A Stir of Echoes (1958); filmed as Stir of Echoes
    Ride the Nightmare (1959); adapted as an episode of The Alfred Hitchcock Hour and later filmed as Cold Sweat (1970 film)
    The Beardless Warriors (1960); filmed as The Young Warriors
    The Comedy of Terrors (1964), with Elsie Lee; filmed as The Comedy of Terrors
    Hell House (1971); filmed as The Legend of Hell House
    Bid Time Return (1975); filmed as Somewhere in Time and subsequently reprinted under that title
    What Dreams May Come (1978); filmed as What Dreams May Come
    Earthbound (Playboy Publications, 1982), as by Logan Swanson[4] — editorially abridged version; restored text published as by Richard Matheson, 1989[citation needed]
    Journal of the Gun Years (1992)
    The Gunfight (1993)
    7 Steps to Midnight (1993)
    Shadow on the Sun (1994)
    Now You See It ... (1995)
    The Memoirs of Wild Bill Hickock (1996)
    The Path: A New Look at Reality (1999)
    Passion Play (2000)
    Hunger and Thirst (2000)
    Camp Pleasant (2001)
    Abu and the 7 Marvels (2002)
    Hunted Past Reason (2002)
    Come Fygures, Come Shadowes (2003)
    Woman (2006)
    Other Kingdoms (2011)
    Generations (2012)

Short stories:

    "Born of Man and Woman" (1950)
    "Third from the Sun" (1950); adapted as a Twilight Zone episode (1960)
    "The Waker Dreams" (a.k.a. "When the Waker Sleeps") (1950)
    "Blood Son" (1951)
    "Through Channels" (1951)
    "Clothes Make the Man" (1951)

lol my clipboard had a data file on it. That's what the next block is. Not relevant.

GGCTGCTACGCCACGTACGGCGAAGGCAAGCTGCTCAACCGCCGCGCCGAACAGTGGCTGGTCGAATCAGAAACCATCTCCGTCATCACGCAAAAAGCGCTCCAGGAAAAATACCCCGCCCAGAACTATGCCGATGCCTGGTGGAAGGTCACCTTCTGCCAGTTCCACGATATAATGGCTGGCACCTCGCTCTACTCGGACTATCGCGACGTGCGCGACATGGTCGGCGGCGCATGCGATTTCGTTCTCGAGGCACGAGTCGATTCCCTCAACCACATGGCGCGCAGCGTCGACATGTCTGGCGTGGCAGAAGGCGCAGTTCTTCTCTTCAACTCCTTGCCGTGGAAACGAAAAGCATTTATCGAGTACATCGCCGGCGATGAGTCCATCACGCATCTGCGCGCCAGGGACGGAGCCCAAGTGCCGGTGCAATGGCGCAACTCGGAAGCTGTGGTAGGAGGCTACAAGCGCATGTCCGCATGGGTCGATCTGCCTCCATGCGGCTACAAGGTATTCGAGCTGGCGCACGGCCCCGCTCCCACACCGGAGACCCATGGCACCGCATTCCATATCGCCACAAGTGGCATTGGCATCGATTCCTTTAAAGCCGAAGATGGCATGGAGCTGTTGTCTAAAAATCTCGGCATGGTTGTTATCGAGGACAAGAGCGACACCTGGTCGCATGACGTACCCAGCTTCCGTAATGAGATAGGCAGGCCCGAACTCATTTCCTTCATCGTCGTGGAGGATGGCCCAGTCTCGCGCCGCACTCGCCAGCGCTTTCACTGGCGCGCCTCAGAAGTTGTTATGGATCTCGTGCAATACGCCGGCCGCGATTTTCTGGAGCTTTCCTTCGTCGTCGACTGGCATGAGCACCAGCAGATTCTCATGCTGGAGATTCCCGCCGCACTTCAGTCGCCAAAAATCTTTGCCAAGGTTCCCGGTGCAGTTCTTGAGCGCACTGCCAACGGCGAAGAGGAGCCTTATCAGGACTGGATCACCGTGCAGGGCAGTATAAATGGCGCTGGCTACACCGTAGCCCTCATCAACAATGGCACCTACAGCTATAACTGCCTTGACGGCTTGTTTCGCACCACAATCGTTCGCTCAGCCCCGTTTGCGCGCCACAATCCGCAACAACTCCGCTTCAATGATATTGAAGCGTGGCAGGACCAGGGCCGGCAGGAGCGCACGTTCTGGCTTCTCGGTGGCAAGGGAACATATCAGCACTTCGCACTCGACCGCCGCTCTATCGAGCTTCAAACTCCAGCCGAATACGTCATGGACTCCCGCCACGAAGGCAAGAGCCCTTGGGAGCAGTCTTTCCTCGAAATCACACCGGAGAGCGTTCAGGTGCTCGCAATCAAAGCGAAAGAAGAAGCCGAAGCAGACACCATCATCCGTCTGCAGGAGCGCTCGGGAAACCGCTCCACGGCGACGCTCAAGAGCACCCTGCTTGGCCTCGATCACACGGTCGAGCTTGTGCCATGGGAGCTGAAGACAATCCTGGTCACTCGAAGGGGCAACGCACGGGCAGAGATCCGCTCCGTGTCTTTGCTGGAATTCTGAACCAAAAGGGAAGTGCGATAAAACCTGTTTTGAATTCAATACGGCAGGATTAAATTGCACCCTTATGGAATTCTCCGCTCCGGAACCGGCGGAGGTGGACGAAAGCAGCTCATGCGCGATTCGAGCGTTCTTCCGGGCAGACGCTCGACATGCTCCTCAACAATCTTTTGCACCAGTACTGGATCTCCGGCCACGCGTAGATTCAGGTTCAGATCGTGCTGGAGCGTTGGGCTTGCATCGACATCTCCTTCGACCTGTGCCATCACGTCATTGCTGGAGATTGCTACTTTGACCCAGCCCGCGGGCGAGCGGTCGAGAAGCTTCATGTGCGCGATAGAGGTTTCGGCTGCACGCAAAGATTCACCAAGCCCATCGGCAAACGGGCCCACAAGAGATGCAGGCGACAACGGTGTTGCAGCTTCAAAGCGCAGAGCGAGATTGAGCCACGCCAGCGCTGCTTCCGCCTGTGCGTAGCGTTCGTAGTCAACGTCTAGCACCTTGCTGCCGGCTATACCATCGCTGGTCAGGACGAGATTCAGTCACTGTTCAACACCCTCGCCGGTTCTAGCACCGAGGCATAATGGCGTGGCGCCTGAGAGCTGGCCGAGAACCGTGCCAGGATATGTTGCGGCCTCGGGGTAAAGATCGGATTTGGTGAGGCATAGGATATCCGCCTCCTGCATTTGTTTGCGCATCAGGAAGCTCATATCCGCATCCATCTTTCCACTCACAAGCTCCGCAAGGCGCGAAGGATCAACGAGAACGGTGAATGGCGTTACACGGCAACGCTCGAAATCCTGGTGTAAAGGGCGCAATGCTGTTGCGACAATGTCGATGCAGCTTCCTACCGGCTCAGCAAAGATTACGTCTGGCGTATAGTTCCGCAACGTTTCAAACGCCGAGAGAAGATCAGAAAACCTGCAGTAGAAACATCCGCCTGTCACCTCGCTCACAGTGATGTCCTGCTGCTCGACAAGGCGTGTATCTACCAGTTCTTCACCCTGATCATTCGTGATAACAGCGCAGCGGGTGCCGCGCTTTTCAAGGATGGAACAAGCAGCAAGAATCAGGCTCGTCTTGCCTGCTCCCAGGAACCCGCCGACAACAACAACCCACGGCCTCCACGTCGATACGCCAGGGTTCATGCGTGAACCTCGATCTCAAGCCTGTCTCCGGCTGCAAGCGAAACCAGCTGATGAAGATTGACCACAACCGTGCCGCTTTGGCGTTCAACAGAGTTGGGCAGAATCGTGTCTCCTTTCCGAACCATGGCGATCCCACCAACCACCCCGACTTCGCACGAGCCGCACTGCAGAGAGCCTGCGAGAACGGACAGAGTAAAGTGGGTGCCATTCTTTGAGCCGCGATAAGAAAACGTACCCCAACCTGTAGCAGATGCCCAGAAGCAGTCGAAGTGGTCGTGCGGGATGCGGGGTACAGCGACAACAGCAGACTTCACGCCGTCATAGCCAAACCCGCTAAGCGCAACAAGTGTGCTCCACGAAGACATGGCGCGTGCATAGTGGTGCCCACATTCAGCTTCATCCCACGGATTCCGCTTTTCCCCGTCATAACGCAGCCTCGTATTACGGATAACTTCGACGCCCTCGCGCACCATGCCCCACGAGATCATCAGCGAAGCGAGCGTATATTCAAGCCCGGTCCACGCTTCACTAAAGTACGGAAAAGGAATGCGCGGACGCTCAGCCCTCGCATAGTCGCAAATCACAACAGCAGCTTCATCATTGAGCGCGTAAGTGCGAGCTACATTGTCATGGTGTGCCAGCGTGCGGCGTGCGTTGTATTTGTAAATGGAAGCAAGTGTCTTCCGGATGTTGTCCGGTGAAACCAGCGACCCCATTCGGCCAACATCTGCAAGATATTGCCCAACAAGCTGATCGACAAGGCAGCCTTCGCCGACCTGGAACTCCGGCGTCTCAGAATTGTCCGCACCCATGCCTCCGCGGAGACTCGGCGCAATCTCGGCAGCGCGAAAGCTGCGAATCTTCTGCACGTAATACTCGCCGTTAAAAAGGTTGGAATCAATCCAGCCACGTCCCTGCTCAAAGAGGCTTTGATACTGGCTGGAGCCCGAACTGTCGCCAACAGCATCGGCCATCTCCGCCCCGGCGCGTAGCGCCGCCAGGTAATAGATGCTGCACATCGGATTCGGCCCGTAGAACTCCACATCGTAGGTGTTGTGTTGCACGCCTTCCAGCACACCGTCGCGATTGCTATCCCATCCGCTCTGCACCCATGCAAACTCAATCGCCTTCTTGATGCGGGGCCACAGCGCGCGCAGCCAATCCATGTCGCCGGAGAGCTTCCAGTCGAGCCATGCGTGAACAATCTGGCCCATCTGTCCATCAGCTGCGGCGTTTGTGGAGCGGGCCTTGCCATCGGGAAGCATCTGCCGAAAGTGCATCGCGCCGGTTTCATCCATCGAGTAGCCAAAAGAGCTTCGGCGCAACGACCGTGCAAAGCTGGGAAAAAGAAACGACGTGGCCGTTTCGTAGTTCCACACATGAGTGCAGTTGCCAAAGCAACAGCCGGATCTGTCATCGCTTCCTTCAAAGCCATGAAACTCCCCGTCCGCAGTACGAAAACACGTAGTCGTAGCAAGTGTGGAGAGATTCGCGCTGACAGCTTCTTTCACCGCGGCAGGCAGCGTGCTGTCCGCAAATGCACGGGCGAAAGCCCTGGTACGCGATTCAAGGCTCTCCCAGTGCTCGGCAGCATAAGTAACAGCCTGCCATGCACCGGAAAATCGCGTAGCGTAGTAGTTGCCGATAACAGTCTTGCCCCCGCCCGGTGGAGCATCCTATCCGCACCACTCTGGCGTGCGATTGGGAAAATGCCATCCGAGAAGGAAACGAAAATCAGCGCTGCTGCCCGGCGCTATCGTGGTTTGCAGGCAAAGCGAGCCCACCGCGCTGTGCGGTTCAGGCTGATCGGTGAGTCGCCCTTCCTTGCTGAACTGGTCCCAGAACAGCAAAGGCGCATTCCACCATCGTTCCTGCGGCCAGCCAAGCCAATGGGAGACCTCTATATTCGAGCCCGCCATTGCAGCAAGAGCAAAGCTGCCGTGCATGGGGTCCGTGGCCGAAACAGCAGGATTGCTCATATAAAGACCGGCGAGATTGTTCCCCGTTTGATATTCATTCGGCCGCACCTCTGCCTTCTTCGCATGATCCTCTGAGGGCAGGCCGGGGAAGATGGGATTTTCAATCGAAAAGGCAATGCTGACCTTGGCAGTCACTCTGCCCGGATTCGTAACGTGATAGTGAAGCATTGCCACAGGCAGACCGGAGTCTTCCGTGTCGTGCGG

"Return" (1951)
    "The Thing" (1951)
    "Witch War" (1951)
    "Dress of White Silk" (1951)
    "F---" (a.k.a. "The Foodlegger") (1952)
    "Shipshape Home" (1952)
    "SRL Ad" (1952)
    "Advance Notice" (a.k.a. "Letter to the Editor") (1952)
    "Lover, When You're Near Me" (1952)
    "Brother to the Machine" (1952)
    "To Fit the Crime" (1952)
    "The Wedding" (1953)
    "Wet Straw" (1953)
    "Long Distance Call" (a.k.a. "Sorry, Right Number") (1953)
    "Slaughter House" (1953)
    "Mad House" (1953)
    "The Last Day" (1953)
    "Lazarus II" (1953)
    "Legion of Plotters" (1953)
    "Death Ship" (1953); adapted as a Twilight Zone episode (1963)
    "Disappearing Act" (1953); adapted as a Twilight Zone episode (1959)
    "The Disinheritors" (1953)
    "Dying Room Only" (1953)
    "Full Circle" (1953)
    "Mother by Protest" (a.k.a. "Trespass") (1953)
    "Little Girl Lost" (1953); adapted as a Twilight Zone episode (1962)
    "Being" (1954)
    "The Curious Child" (1954)
    "When Day Is Dun" (1954)
    "Dance of the Dead" (1954); adapted as a Masters of Horror episode (2005)
    "The Man Who Made the World" (1954)
    "The Traveller" (1954)
    "The Test" (1954)
    "The Conqueror" (1954)
    "Dear Diary" (1954)
    "The Doll That Does Everything" (1954)
    "Descent" (1954)
    "Miss Stardust" (1955)
    "The Funeral" (1955); adapted as story segment for Rod Serling's Night Gallery
    "Too Proud to Lose" (1955)
    "One for the Books" (1955)
    "Pattern for Survival" (1955)
    "A Flourish of Strumpets" (1956)
    "The Splendid Source" (1956); the basis of the Family Guy episode "The Splendid Source".[22]
    "Steel" (1956); adapted as a Twilight Zone episode (1963); loosely filmed as Real Steel (2011)
    "The Children of Noah" (1957)
    "A Visit to Santa Claus" (a.k.a. "I'll Make It Look Good," as Logan Swanson) (1957)
    "The Holiday Man" (1957)
    "Old Haunts" (1957)
    "The Distributor" (1958)
    "The Edge" (1958)
    "Lemmings" (1958)
    "Mantage" (1959)
    "Deadline" (1959)
    "The Creeping Terror" (a.k.a. "A Touch of Grapefruit") (1959)
    "No Such Thing as a Vampire" (1959)
    "Big Surprise" (a.k.a. "What Was in the Box") (1959)
    "Crickets" (1960)
    "Day of Reckoning" (a.k.a. "The Faces," "Graveyard Shift") (1960)